Council addresses local meal and hotel tax

WESTFIELD – During his briefing to the City Council on Thursday, Mayor Brian P. Sullivan asked the City Council for immediate consideration of an increase in the Local Room Occupancy Excise tax to 6%, currently at 3%, and to add a Local Option Meals Tax of a .75%, increase on the tax on meals, bringing it to 7%. The request for immediate consideration originally came from At-Large City Council David Flaherty, who said he wanted the numbers for the budget before the June 30 vote.
“Quite honestly, the budget needs it. It’s a funding source. Everybody is already doing it,” Sullivan said, referring to surrounding communities.
Regarding the meals tax, Sullivan said the state has allowed local communities to add the three quarters of a percent on top of the state tax of 6.25% to come back to the city. He said on a $100 meal, the local tax would be around 70 cents. He said the meals tax could bring $425,000 in additional revenue to the city, and the Hotel Tax, $75,000 in revenue.
During the meeting, which began after Council President Brent B. Bean, II requested a moment of silence for the victims in Orlando, the taxes were debated at length.
Ward 4 Councilor Mary O’ Connell objected to the rush. “I know the Mayor is looking for us to approve this tonight. I would like to see this go to L&O (Legislative & Ordinance Committee). I think it’s unfair at the 11th hour to pass it,” she said.
“I would normally agree with you, but I’m in favor of moving it forward. If we wait, it’s not going to pass until January,” Flaherty responded.
The Council then voted to suspend the rules for a vote at the meeting on the taxes.
“This mostly affects people who are non-residents. It doesn’t affect residents. Basically, you have a lot of business people coming through that are accustomed to paying this,” said At-Large Councilor Cindy C. Harris, referring to the hotel tax, which was the first up for discussion.
“We need to look at new sources of revenue to offset crushing property taxes,” said At-Large Councilor Steven Dondley.
“I would support this if it were going to pay down OPEB (Other Post Employee Benefits), or roads, but it’s going to the general fund. I’m not in favor of it at all,” said Flaherty. When asked why he then pushed for the immediate consideration, Flaherty responded that it is already assumed in the Mayor’s budget.
“In regards to the room tax, I’m not generally one to advocate for tax increases, but this does not affect residents,” said At-Large Councilor Matthew T. VanHeynigen, adding that especially now that he serves on the Finance Committee, he sees the need for new revenue.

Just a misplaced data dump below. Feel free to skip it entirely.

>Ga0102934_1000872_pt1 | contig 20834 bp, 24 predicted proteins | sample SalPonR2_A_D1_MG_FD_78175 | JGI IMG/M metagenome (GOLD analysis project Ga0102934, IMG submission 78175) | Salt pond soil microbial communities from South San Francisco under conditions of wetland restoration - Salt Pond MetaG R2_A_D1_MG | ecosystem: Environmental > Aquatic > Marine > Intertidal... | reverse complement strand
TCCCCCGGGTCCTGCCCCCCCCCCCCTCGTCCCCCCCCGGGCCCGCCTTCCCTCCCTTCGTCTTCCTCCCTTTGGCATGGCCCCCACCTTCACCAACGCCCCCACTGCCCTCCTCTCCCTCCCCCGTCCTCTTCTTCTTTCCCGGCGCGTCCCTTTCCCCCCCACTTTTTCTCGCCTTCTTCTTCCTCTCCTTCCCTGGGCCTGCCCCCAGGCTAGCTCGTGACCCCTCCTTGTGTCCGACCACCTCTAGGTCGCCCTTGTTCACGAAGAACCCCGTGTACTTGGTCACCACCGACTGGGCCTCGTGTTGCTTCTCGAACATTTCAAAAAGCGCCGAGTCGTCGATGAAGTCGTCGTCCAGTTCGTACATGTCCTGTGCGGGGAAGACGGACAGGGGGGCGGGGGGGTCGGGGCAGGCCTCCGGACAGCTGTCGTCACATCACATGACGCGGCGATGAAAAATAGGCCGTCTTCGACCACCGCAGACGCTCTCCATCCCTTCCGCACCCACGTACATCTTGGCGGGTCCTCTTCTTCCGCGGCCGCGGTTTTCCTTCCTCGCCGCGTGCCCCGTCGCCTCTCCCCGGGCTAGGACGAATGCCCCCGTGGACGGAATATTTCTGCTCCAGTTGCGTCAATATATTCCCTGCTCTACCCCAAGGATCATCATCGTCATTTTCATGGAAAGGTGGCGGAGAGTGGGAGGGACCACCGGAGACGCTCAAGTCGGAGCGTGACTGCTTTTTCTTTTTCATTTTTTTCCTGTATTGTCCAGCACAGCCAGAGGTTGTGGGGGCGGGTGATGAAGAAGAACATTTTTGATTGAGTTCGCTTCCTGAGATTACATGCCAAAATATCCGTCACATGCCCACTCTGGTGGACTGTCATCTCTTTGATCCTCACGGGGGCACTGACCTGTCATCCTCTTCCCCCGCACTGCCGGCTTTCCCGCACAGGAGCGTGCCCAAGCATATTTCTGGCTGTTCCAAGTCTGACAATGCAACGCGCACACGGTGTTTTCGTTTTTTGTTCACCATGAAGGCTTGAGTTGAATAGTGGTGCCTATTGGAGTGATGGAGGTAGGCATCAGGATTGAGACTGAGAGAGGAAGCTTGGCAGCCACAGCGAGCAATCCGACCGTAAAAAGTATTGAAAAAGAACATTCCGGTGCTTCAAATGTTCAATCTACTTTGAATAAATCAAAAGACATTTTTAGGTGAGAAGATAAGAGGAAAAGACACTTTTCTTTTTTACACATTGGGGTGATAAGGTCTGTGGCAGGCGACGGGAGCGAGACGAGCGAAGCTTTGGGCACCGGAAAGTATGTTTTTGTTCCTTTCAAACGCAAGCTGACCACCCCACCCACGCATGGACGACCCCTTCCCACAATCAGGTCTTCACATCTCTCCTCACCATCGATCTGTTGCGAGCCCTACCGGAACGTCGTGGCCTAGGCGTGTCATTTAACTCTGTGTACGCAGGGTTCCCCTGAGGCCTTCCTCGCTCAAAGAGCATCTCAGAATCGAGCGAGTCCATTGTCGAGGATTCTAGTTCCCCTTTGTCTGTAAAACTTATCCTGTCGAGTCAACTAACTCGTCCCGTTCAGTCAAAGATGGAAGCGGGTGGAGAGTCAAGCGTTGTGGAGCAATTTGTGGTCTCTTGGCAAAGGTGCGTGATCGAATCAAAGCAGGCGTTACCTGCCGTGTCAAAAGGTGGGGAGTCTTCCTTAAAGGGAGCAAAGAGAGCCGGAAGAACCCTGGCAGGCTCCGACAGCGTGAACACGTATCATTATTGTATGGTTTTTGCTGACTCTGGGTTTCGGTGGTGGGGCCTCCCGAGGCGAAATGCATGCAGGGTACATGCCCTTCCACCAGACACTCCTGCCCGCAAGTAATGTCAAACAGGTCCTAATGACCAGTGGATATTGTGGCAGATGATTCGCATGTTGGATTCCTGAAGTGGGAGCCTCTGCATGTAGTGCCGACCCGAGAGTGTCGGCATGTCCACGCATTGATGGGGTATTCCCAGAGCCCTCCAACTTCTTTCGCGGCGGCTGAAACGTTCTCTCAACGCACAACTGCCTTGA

Ward 2 Councilor Ralph J. Figy said he voted for this twice before, and believes it should be given serious consideration. The majority of the Council then voted 8-3 in favor of the hotel tax.
The Local Option Meals Tax drew more resistance.
“It’s a little bit of a hard sell, I’ll admit,” said Dondley. He said, as a single person, an average meal out would be $20-$25, which would mean an additional tax of .25 cents. Dondley said he believed it would be helpful to alleviate the property tax burden, and was absolutely in favor of it.
“I’m very opposed to this tax. Restaurant owners don’t want it, residents don’t want it. The majority of people who eat in Westfield are from Westfield,” said Flaherty.
“Westfield is approaching the cap of what we can possibly tax under (Proposition) 2 ½%, We can’t raise property taxes any more. Then what are we going to do? As attractive as this chunk of money is, we definitely have to do controlled spending,” said Allie.
Surprise ran down a list of items other than meals that the tax would affect, including frozen prepared meals, coffee to go, buying a hamburger, and venues serving food. “We’re talking about people who work in Westfield, blue collar workers. If someone is renting a room at Westfield State University and serving a meal, the whole room is charged the tax,” Surprise said.
“Surrounding communities have implemented this tax. We’re one of the only ones who aren’t. We’re making a mountain out of a molehill. On a cup of coffee, it would probably be less than a penny,” Dondley said.
“I’m shocked by your words. Many of us pledged in recent elections to keep taxes down. This is the vote,” O’Connell responded.
Ward 6 Councilor William Onyski said he agreed that the matter should go to L&O. Bean said if one Councilor objected to an immediate vote, then it would come off the floor. Onyski made the motion to send it to committee.
“I’m trying to decide if I ever want to eat out again,” said Ward 1 Councilor Mary Ann Babinski. “I agree with Councilor Onyski because there seems to be a lot more to this.”
The matter was then sent to committee. Later in the meeting, however, Flaherty said it would be difficult to pass the Mayor’s budget without knowing whether or not to include the income. He persuaded the Council to take up the meals tax again at the June 29 City Council meeting, prior to the June 30 passage of the budget.

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